The first paragraph of the leasing contract pertinently contains the following typed provisions: "[S]aid Tenant hereby leases and takes upon the terms and conditions which hereinafter appear, the following described property (hereinafter called 'Premises'), to-wit: Building and adjacent land known as 446 and 454 Whitehall Street, S.W., Atlanta, Georgia. . . . Said building will be modified by Landlord at its expense substantially in accordance with the attached blueprint. . . . Said building, as so modified, will consist of approximately 10,700 square feet, and being known as 446 Whitehall Street., SW." The lease further contains the following printed and typed special stipulation: "In so far as the following stipulations conflict with any of the foregoing provisions, the following shall control. 1. With reference to the modification of the existing building pursuant to Paragraph 1 (Premises) hereinabove, same will be done by Landlord in accordance with the requirements of the City of Atlanta. Further, all equipment, plumbing, heating, electrical, air conditioner, and sprinkler will be in good working order when Tenant occupies building." In addition, paragraph 10 of the lease, a printed paragraph, provides in part that "Tenant accepts the Premises in their present condition and as suited for the uses intended by Tenant." (Emphasis supplied.)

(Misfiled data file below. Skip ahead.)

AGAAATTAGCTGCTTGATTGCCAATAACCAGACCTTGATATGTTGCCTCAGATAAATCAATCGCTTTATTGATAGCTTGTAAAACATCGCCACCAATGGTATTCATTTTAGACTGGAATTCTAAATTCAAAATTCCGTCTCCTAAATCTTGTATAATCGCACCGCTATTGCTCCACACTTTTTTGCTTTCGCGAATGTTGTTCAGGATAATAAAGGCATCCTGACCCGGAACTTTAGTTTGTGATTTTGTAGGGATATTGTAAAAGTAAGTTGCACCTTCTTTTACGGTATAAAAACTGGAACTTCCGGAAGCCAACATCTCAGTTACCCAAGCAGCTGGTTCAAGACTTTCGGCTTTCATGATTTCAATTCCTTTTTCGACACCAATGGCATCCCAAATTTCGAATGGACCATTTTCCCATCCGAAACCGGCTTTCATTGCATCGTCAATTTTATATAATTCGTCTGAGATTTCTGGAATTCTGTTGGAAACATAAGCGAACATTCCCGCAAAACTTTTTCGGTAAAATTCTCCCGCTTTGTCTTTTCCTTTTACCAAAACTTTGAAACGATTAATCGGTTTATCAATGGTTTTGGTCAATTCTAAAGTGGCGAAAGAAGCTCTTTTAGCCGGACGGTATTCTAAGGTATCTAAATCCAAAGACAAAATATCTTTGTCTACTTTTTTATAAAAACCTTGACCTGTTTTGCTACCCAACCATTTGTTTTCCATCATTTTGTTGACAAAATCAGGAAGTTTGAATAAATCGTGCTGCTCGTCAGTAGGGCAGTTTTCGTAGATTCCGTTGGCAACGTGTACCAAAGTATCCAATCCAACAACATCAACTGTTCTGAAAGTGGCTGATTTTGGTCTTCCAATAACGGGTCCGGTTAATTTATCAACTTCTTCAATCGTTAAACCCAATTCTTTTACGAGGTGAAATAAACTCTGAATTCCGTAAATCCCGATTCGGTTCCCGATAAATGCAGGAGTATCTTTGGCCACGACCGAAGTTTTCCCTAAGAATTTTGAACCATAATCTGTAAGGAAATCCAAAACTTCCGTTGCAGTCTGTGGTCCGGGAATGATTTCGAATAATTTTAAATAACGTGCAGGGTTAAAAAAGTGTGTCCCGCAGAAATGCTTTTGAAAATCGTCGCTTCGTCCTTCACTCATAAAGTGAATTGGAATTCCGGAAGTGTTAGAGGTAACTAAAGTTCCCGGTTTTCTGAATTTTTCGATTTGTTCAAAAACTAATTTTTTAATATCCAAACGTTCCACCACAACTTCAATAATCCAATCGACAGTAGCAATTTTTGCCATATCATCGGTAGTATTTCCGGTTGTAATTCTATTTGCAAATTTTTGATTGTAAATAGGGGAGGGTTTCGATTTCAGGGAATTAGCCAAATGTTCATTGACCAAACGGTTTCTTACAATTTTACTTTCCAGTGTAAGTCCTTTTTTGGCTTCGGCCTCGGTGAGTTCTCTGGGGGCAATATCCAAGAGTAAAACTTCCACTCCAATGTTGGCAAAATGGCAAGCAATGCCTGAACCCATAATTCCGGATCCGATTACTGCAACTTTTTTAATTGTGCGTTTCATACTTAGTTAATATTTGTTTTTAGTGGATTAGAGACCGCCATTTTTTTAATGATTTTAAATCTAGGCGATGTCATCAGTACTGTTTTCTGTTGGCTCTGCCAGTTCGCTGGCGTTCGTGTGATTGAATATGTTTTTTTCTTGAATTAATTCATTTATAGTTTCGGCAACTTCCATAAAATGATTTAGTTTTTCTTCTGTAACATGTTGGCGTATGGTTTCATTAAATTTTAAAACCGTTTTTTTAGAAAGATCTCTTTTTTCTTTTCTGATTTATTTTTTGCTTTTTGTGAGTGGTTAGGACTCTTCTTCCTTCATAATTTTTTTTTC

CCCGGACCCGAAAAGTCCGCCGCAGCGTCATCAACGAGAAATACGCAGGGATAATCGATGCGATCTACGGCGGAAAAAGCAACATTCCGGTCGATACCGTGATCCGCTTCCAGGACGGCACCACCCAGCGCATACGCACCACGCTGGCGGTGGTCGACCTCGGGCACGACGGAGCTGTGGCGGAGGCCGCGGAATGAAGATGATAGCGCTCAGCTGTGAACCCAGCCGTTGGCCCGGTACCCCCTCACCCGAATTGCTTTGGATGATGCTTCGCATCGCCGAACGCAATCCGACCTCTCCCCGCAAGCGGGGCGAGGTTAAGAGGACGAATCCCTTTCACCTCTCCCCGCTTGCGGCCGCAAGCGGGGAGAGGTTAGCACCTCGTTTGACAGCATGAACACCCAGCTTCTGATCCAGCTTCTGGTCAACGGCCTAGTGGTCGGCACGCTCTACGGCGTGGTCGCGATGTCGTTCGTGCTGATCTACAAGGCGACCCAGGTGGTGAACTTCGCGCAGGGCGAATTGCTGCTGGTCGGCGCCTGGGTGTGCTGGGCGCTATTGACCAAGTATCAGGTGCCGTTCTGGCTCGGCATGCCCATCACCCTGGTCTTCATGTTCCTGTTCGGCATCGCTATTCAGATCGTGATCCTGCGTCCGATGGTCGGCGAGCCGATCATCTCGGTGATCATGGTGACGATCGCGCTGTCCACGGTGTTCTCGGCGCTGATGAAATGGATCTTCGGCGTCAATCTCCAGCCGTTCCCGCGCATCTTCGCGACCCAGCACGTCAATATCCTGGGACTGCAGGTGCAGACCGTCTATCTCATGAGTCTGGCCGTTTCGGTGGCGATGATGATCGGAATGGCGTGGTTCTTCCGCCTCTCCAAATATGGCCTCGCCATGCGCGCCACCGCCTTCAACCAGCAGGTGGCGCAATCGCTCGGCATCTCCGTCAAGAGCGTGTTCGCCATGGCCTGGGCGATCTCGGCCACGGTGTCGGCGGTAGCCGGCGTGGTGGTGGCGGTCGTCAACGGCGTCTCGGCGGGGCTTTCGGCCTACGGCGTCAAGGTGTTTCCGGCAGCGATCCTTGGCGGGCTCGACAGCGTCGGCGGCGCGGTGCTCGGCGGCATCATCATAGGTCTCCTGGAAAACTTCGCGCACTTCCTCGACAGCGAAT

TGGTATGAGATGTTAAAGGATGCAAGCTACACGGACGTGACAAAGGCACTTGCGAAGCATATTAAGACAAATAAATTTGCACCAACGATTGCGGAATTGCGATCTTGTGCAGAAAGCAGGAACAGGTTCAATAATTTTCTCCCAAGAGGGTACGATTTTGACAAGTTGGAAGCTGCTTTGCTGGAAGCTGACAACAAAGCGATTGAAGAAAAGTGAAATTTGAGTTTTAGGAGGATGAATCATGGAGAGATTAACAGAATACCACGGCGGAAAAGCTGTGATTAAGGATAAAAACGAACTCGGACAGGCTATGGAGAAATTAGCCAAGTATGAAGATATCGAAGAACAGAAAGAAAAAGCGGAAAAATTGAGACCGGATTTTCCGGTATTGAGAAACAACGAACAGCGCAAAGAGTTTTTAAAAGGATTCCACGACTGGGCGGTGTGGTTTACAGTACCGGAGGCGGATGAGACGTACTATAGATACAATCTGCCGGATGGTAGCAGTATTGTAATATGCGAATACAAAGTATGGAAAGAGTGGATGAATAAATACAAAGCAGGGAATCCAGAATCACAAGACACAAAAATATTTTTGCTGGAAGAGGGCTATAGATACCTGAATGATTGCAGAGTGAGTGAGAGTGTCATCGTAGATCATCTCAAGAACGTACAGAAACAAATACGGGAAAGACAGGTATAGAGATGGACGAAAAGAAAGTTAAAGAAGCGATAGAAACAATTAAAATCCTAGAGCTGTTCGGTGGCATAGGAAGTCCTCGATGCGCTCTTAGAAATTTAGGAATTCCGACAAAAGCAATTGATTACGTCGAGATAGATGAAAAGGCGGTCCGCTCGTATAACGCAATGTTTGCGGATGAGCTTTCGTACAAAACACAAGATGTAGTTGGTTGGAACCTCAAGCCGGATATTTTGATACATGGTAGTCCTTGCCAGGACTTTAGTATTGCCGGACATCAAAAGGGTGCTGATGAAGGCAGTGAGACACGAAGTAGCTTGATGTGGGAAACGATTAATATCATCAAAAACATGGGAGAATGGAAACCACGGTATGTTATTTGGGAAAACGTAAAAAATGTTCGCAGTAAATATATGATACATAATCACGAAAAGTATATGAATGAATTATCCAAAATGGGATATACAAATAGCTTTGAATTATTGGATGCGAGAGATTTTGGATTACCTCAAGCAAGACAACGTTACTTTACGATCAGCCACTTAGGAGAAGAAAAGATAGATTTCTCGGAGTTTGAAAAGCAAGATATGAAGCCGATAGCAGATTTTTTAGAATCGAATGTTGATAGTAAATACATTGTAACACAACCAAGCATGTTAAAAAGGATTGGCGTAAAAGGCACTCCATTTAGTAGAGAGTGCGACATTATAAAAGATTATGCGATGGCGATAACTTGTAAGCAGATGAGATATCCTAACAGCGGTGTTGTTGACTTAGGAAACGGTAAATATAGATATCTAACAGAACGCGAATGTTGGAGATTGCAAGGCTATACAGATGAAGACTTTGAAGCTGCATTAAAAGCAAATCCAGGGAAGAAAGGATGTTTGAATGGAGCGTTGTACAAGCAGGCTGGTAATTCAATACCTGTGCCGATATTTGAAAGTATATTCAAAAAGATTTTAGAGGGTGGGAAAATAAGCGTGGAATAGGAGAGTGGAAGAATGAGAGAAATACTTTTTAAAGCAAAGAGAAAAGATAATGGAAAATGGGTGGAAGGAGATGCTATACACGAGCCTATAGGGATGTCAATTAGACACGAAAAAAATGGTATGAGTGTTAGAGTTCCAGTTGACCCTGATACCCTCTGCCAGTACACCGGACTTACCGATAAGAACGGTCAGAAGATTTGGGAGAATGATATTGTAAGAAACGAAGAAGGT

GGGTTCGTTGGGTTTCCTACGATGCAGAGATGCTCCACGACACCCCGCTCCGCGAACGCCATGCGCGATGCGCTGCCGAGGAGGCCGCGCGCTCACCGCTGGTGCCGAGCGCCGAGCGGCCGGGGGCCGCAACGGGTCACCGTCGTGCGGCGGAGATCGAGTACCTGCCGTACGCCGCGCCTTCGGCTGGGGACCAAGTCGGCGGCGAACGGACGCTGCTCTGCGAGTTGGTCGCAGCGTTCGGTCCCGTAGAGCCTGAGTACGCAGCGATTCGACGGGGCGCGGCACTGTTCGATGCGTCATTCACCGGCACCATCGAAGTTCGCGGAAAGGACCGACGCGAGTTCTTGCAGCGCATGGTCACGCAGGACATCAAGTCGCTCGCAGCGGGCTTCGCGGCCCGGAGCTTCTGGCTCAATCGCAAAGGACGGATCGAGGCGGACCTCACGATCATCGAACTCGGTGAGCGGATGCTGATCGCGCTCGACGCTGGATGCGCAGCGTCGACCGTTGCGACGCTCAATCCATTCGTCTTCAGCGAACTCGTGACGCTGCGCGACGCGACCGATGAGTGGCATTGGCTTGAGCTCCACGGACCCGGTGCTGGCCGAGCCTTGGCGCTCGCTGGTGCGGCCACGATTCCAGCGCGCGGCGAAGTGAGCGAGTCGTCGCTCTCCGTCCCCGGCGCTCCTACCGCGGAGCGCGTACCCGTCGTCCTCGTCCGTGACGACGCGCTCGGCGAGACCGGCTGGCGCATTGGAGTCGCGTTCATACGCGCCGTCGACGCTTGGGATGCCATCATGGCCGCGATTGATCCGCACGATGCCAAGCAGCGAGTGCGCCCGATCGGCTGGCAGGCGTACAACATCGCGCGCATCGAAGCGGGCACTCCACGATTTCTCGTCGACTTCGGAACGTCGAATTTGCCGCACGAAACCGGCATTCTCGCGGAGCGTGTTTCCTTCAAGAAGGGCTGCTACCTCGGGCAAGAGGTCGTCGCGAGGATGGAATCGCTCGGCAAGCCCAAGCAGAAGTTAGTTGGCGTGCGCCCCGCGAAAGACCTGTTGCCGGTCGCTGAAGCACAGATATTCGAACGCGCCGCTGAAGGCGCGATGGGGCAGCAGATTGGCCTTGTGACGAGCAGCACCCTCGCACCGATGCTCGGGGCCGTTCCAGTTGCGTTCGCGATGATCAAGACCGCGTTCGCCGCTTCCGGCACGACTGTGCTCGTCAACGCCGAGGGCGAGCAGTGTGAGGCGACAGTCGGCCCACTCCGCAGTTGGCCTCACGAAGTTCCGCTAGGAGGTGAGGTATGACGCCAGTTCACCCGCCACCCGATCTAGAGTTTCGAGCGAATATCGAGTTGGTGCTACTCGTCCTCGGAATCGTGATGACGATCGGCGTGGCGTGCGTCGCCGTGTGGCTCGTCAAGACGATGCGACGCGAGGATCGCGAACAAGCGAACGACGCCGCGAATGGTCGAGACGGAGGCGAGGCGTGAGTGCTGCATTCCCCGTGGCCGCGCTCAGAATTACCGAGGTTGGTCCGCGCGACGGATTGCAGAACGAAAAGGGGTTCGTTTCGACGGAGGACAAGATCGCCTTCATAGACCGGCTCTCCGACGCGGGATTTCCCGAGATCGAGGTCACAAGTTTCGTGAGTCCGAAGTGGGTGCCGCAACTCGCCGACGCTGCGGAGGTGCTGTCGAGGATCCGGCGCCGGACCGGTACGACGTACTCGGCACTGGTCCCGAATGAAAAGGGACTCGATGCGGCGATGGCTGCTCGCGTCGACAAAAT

"Conditions may be precedent or subsequent. A condition precedent must be performed before the contract becomes absolute and obligatory upon the other party. The breach of a condition subsequent may destroy the party's rights under the contract or may give a right to damages to the other party, according to a true construction of the intention of the parties." OCGA 13-3-4. "The law favors conditions to be subsequent rather than precedent and to be remediable by damages rather than by forfeiture." OCGA 44-6-41. Further, "[w]here the rules of construction will allow, equity seeks always to construe conditions subsequent into covenants and to relieve against forfeitures." OCGA 23-1-23.